6. Thank you for all of your insight. Following the advice here and a little nudge from a friend we tried a new Besson 687, Besson Intermediate horn and a used Sterling this week. Then we were able to make the trip to Michigan yesterday (long 12 hour day - lake effect snow) and we came home with a Wessex Dolce. She is ecstatic! What an experience it was. We arrived at a warehouse and were met by Andy. She tried 4 horns and fell in love with the third one. We left for lunch to "talk things over" and she barely ate, she was so excited. We returned to purchase the horn and were treated to an amazing opportunity to play some very unique instruments. She tried a Travel (Tornister) Euphonium ‘Maly’ and a double bell euphonium. it was so much fun and we learned a lot from Andy about the history of not only this brand but lots of other great information. ! I have to say that after so much research and confusion on my part the very clear direction from this forum was appreciated. I am sure she will be happy with this horn and for the price it by no means has to be her "final" euphonium. I also think the very reasonable reminder that high school students are still kids helped make the decision easier. My husband was quick to remind us that over the years there have been a number of OOOPS visits to have a kid related accident banged out of the bell of a horn, ours or the school's. Even the most mature responsible student is still a kid, is surrounded by kids and will likely test the strength of the instrument and their parent's patience, sometimes it is just good to be reminded - so thank you. And finally last evening i also realized that the MUTE i had given her on Christmas Day was a really great gift................for me and our neighbors! Being able to play her new euphonium late into the night without complaint from the rest of us was great!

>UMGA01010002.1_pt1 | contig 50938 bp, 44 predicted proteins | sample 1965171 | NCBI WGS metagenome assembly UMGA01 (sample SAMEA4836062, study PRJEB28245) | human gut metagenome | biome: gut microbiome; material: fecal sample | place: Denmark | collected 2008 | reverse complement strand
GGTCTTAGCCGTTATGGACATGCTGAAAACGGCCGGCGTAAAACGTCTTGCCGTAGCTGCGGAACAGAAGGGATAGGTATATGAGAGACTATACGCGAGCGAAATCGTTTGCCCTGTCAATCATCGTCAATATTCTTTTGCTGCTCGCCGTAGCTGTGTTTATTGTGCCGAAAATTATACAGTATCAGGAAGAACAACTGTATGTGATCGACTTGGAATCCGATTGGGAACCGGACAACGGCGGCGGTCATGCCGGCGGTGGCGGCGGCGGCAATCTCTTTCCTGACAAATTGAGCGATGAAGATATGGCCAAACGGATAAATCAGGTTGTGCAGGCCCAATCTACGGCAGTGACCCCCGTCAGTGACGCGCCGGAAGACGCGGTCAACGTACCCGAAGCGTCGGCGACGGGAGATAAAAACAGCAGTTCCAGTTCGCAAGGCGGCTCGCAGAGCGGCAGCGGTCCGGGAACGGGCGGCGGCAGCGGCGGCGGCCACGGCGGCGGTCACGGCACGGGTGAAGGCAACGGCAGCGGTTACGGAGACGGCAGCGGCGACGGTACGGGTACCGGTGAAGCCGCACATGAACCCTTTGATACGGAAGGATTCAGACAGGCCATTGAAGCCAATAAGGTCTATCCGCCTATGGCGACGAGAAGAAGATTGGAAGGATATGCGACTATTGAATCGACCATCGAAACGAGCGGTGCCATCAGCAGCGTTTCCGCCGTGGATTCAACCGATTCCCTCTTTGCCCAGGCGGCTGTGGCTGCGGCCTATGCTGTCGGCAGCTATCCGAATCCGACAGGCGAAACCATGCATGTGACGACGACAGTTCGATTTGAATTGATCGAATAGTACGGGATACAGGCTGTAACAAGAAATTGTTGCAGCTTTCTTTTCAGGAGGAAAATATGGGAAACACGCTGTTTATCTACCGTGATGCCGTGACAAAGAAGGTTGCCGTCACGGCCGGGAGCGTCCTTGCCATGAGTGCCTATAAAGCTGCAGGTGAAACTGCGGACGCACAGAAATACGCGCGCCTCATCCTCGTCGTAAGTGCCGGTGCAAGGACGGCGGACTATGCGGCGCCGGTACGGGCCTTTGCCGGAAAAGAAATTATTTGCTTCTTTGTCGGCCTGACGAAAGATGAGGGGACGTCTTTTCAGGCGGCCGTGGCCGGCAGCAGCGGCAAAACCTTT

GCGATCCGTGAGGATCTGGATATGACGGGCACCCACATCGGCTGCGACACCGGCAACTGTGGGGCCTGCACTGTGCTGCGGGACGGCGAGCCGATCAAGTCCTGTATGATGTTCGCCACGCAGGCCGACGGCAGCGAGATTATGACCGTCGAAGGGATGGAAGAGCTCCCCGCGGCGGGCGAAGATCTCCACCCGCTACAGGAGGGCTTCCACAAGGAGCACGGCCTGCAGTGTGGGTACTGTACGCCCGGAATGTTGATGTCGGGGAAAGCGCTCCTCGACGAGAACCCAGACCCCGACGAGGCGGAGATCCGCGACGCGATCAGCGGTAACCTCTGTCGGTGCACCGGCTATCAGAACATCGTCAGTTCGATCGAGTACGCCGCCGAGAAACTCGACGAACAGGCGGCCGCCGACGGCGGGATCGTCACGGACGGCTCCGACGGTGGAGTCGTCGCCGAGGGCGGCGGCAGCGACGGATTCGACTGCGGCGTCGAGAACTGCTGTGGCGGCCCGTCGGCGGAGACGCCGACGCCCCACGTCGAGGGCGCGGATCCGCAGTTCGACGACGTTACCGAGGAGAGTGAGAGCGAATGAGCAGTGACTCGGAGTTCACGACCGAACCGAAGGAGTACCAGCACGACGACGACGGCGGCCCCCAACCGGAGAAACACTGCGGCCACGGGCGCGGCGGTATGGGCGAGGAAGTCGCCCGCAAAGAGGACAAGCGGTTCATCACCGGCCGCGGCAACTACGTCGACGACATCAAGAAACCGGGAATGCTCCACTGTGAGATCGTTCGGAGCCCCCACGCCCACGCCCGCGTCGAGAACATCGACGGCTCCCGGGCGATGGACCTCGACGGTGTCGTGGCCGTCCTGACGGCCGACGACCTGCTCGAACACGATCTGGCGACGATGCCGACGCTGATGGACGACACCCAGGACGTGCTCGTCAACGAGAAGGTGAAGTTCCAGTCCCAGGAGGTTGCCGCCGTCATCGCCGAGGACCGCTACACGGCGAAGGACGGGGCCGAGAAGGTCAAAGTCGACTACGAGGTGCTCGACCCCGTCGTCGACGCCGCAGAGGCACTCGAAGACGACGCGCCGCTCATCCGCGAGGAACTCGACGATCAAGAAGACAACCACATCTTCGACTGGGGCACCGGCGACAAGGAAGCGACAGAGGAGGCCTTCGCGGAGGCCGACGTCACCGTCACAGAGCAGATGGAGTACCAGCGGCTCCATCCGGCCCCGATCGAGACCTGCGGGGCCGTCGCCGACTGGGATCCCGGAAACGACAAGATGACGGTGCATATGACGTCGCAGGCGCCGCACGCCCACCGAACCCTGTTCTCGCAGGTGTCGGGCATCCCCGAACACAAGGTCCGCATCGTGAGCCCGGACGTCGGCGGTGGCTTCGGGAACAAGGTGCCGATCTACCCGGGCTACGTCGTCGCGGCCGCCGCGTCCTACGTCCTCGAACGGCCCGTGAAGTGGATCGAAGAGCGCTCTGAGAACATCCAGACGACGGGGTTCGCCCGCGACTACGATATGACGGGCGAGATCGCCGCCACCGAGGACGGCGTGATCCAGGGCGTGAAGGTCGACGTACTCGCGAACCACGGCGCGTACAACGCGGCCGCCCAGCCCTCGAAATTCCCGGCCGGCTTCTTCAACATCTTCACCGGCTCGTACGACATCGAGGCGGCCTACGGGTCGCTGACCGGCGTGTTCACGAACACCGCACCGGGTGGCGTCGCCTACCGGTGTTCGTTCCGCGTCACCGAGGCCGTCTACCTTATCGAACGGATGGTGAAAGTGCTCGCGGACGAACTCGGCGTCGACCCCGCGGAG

Thank you for the advice, I really appreciate the direction! She is one happy kid - practicing again this morning!

  7. #17
    Join Date
    Jan 2006
    Location
    West Palm Beach, FL
    Posts
    3,331
    Congratulations! Glad you got a new horn for your daughter - and didn’t break the bank. Sounds like you had a good time too. Many happy years of your daughter making good music.
    Rick Floyd
    Miraphone 5050 - Warburton Brandon Jones sig mpc
    YEP-641S (on long-term loan to grandson)
    Doug Elliott - 102 rim; I-cup; I-9 shank


    "Always play with a good tone, never louder than lovely, never softer than supported." - author unknown.
    Symphonic Band of the Palm Beaches
    Russian Christmas Music (Alfred Reed)
    El Cumbanchero (Rafael Hernández) cell phone video